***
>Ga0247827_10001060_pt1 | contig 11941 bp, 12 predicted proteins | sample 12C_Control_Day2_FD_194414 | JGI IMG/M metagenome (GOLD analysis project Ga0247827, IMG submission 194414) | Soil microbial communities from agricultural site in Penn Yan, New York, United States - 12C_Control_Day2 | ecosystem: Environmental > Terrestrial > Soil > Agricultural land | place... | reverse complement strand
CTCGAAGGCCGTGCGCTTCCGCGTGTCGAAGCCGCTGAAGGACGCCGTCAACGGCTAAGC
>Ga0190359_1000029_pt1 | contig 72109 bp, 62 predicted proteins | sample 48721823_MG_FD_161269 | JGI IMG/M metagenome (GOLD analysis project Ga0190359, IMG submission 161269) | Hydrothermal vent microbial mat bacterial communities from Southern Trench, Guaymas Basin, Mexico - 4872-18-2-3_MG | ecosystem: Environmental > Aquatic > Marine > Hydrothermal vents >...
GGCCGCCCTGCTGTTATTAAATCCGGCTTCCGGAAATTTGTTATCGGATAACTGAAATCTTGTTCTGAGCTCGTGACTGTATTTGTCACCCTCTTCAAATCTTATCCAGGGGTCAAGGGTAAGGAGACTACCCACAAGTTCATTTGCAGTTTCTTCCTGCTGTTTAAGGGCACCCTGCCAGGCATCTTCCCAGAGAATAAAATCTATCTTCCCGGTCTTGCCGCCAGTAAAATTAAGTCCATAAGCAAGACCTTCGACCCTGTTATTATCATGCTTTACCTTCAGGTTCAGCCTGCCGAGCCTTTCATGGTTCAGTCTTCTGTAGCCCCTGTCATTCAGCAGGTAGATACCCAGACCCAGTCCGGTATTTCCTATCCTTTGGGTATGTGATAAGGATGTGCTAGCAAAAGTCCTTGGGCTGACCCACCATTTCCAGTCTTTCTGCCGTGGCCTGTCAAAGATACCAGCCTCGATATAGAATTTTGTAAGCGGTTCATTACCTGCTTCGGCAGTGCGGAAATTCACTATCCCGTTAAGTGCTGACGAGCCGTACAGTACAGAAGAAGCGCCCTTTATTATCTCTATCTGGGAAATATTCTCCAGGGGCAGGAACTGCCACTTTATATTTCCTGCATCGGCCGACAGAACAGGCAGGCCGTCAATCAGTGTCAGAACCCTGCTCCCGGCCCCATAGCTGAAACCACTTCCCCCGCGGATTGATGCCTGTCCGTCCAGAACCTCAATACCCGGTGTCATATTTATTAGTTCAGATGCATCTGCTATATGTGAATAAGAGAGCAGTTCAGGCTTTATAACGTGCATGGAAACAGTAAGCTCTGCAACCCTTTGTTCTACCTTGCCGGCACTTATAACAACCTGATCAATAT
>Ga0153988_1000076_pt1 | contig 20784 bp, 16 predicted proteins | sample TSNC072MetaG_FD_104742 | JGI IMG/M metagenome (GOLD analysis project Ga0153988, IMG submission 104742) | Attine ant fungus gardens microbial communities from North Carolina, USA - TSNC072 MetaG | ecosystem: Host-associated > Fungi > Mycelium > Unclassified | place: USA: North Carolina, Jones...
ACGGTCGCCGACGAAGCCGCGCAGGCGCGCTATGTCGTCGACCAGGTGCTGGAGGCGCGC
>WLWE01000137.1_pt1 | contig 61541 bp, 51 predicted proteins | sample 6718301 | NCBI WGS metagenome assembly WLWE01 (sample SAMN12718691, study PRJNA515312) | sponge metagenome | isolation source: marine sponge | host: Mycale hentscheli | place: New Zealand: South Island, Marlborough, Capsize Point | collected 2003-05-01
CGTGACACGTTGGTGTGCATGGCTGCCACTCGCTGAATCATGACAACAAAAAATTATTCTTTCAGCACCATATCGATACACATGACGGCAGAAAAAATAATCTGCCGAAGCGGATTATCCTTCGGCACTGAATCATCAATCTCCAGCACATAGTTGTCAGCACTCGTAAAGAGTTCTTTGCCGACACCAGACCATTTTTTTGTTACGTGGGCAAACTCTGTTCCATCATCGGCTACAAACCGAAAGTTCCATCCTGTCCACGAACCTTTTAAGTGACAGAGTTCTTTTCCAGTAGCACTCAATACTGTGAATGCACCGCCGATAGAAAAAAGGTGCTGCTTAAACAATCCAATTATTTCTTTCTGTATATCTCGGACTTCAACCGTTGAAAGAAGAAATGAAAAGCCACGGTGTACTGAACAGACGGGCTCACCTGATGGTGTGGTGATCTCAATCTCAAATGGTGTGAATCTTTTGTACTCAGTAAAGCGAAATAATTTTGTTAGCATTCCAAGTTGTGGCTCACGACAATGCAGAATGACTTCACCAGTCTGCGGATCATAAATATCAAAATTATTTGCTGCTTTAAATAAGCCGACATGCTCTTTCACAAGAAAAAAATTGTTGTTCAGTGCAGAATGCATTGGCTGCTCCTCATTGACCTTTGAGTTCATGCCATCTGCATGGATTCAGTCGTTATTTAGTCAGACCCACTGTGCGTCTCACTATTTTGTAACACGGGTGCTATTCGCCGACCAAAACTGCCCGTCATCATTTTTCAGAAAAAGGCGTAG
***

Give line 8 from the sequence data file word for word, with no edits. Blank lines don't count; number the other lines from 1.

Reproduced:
CGTGACACGTTGGTGTGCATGGCTGCCACTCGCTGAATCATGACAACAAAAAATTATTCTTTCAGCACCATATCGATACACATGACGGCAGAAAAAATAATCTGCCGAAGCGGATTATCCTTCGGCACTGAATCATCAATCTCCAGCACATAGTTGTCAGCACTCGTAAAGAGTTCTTTGCCGACACCAGACCATTTTTTTGTTACGTGGGCAAACTCTGTTCCATCATCGGCTACAAACCGAAAGTTCCATCCTGTCCACGAACCTTTTAAGTGACAGAGTTCTTTTCCAGTAGCACTCAATACTGTGAATGCACCGCCGATAGAAAAAAGGTGCTGCTTAAACAATCCAATTATTTCTTTCTGTATATCTCGGACTTCAACCGTTGAAAGAAGAAATGAAAAGCCACGGTGTACTGAACAGACGGGCTCACCTGATGGTGTGGTGATCTCAATCTCAAATGGTGTGAATCTTTTGTACTCAGTAAAGCGAAATAATTTTGTTAGCATTCCAAGTTGTGGCTCACGACAATGCAGAATGACTTCACCAGTCTGCGGATCATAAATATCAAAATTATTTGCTGCTTTAAATAAGCCGACATGCTCTTTCACAAGAAAAAAATTGTTGTTCAGTGCAGAATGCATTGGCTGCTCCTCATTGACCTTTGAGTTCATGCCATCTGCATGGATTCAGTCGTTATTTAGTCAGACCCACTGTGCGTCTCACTATTTTGTAACACGGGTGCTATTCGCCGACCAAAACTGCCCGTCATCATTTTTCAGAAAAAGGCGTAG